A Profile: Dr. Mary Lou Randour
On the occasion of Mary Lou Randour’s stepping back from the Governing Body of the Section on Human-Animal Interaction after an exceptional length of service, we wanted to take a moment to reflect on her outstanding contributions to our Section and to the field.
I first met Mary Lou around 2006 or 2007, when I myself was fresh out of graduate school and determined that both the human services and animal protection fields should better understand the connections between animal cruelty and other forms of violence. Marching up to the director of a large national animal organization at a speaking event, stump speech in hand, netted me an introduction to Mary Lou—who was already blazing trails in this area. She quickly put me to work helping organize our newly forming Section, ensuring we had the necessary paperwork in place to become official at the Chicago meeting in spring 2008. “Human-animal interaction” was still a foreign term in APA (and in the field as a whole) back then, but she never tired of discussing the growing body of research on the complex relationships between humans and animals, even to head-scratching psychologists who countered, “But isn’t psychology about people?” Happily, our Section found a wonderful home within SCP: an inclusive group of colleagues whose natural person-in-environment orientation facilitated an understanding of how animals often play key roles in humans’ social contexts.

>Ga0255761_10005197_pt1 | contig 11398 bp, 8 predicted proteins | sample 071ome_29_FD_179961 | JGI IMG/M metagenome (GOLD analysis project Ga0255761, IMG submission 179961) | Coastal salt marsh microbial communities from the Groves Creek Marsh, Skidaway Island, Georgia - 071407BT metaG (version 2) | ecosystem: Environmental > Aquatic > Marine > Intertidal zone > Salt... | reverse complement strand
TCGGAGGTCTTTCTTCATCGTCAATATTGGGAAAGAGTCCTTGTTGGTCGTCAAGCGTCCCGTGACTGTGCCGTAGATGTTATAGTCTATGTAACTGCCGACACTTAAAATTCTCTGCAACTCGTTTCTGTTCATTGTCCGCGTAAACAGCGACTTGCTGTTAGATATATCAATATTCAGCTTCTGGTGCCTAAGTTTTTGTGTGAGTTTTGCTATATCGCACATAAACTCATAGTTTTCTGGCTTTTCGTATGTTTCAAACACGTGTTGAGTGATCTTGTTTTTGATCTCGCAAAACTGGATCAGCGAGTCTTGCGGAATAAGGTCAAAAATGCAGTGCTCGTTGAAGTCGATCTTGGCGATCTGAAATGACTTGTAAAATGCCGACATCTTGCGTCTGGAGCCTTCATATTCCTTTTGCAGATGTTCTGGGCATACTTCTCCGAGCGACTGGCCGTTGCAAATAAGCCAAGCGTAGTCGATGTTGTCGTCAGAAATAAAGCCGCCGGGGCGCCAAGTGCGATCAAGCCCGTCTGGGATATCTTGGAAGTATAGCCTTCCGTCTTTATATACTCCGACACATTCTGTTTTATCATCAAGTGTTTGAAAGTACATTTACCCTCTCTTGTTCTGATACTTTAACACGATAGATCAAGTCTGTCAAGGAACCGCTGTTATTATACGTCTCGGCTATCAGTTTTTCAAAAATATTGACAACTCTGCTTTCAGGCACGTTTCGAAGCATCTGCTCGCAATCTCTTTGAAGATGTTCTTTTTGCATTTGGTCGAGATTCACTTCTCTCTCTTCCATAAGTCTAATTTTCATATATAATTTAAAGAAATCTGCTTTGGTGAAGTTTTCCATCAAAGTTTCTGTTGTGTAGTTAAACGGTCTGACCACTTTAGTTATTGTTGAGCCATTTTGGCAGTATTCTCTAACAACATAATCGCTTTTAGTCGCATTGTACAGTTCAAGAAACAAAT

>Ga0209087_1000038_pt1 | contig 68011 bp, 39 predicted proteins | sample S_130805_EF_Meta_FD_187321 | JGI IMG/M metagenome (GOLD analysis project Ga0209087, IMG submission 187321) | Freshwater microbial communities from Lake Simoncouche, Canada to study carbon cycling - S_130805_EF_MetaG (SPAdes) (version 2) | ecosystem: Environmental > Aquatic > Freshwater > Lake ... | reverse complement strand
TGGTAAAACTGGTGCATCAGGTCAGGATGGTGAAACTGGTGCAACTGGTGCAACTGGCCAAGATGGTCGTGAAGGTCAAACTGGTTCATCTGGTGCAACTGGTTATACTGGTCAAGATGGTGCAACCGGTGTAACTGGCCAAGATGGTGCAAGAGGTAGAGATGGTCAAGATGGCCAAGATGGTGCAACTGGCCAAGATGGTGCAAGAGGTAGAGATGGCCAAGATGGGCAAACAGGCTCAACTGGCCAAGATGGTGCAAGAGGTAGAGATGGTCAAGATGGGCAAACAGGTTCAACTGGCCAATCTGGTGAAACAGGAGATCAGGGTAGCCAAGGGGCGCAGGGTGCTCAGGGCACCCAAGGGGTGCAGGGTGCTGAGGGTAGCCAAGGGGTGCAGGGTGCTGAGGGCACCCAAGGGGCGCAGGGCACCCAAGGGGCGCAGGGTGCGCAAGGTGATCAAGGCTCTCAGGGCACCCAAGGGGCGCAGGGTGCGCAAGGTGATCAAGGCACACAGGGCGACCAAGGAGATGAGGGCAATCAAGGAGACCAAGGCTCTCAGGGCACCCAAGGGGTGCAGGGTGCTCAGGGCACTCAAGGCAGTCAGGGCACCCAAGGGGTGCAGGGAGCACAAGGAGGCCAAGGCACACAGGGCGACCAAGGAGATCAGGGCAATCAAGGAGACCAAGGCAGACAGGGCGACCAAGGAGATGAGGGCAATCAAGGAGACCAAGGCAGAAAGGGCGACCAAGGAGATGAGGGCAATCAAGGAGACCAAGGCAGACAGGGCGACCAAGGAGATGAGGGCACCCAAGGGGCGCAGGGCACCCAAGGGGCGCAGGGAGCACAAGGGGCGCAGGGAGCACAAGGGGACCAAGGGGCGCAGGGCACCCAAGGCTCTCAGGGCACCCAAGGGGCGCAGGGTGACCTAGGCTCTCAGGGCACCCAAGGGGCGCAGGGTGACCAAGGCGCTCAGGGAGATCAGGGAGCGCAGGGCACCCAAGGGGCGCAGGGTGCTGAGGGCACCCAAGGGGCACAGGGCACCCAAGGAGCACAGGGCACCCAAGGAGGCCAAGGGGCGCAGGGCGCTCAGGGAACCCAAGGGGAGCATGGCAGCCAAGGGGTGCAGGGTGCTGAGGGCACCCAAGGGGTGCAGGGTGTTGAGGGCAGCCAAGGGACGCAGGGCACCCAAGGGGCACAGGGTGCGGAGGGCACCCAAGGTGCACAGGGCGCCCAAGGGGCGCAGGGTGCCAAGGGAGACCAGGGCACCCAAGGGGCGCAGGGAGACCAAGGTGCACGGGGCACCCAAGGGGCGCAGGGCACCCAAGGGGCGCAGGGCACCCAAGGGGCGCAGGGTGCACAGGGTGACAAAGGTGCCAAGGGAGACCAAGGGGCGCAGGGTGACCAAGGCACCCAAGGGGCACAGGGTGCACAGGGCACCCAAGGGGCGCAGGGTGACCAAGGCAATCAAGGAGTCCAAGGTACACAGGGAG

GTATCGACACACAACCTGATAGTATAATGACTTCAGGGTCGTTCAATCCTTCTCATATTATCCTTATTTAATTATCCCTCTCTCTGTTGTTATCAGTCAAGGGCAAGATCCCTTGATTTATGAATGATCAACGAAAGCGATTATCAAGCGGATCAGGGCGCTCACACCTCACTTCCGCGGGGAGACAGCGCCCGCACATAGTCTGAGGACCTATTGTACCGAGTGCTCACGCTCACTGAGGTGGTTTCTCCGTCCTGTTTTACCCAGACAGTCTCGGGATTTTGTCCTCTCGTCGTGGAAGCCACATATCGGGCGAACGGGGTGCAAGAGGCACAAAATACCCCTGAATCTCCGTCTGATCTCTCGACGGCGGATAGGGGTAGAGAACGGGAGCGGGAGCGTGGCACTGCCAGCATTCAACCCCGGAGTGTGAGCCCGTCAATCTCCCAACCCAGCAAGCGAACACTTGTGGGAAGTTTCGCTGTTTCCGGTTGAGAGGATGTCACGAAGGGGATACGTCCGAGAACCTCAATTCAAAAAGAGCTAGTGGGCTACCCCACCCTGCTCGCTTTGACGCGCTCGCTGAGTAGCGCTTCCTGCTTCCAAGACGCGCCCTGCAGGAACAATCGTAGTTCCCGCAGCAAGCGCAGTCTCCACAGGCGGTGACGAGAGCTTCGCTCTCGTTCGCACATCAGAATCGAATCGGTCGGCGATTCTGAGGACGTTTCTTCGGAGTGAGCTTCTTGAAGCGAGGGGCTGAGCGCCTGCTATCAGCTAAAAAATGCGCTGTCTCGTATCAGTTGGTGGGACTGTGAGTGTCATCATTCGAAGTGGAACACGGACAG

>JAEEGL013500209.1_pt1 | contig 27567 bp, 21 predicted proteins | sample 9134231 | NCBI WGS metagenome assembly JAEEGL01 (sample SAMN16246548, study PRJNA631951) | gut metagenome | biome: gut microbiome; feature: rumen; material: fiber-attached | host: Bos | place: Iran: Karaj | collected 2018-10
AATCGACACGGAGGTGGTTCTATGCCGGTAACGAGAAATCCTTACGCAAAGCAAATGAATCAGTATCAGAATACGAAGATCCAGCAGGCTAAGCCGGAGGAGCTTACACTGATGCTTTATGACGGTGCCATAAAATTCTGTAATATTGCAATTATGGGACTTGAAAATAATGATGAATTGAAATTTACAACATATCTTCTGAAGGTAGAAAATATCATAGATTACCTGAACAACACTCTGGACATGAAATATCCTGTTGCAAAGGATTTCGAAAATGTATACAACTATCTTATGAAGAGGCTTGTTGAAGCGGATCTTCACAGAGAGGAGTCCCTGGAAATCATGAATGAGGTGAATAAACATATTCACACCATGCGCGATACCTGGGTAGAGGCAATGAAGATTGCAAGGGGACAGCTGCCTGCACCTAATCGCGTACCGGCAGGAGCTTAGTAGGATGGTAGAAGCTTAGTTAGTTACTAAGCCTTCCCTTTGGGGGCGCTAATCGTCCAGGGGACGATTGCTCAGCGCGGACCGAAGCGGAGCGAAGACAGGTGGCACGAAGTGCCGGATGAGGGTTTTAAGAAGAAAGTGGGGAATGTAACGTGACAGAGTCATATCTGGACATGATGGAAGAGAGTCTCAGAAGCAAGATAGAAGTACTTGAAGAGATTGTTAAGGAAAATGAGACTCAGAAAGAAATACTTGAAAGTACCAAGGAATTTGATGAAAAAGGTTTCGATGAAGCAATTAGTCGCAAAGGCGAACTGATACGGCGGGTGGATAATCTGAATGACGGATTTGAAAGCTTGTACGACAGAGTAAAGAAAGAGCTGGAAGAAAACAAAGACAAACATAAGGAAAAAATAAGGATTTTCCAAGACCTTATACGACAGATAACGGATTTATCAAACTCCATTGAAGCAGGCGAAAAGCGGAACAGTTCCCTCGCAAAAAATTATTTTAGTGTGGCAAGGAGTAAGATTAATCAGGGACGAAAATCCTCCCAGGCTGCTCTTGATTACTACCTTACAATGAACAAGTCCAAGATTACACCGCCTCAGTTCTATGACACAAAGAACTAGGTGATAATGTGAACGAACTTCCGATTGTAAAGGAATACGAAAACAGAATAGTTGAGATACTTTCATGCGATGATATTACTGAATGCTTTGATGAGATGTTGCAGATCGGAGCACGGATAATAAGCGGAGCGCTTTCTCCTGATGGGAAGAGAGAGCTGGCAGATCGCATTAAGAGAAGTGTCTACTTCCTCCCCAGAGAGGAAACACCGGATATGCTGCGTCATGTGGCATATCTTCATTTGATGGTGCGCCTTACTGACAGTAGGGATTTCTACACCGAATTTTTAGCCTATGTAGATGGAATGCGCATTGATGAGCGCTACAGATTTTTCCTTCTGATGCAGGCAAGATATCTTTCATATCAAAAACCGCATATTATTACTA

Since that time, I have continued to be inspired by Mary Lou as a leader within both our Section and the field. Her work has contributed to great advances in clinicians’ competence in the assessment and treatment of animal abuse, and to the intersection between animal abuse and family violence across the lifespan. Perhaps even more importantly, her influence has carried across to other fields such as criminal justice: Mary Lou’s ability to translate “psychology stuff” into information meaningful to prosecutors and law enforcement agencies was instrumental in the FBI’s recent decision to begin tracking animal cruelty statistics at the national level for the first time.
Amid all these activities, Mary Lou carried on serving on our Section’s Governing Body for seven years. Yes, we had term limits, but when no one else could be persuaded to do the heavy lifting in a nascent Section, you could count on Mary Lou to step up for another term—and to hold the rest of us accountable! The momentum of our Section today is testimony to the infrastructure she so tirelessly helped us build.
Although Mary Lou is finally taking a rest from Governing Body duties and is in process of relocating to sunny Florida, she is far from retired and continues to play an active role both within HAI and the field. I just wanted to capitalize on this opportunity to share with the rest of SCP the incredible contributions she has made. Thank you, Mary Lou!
– Phyllis Erdman, PhDTags: Human-Animal Interaction, Service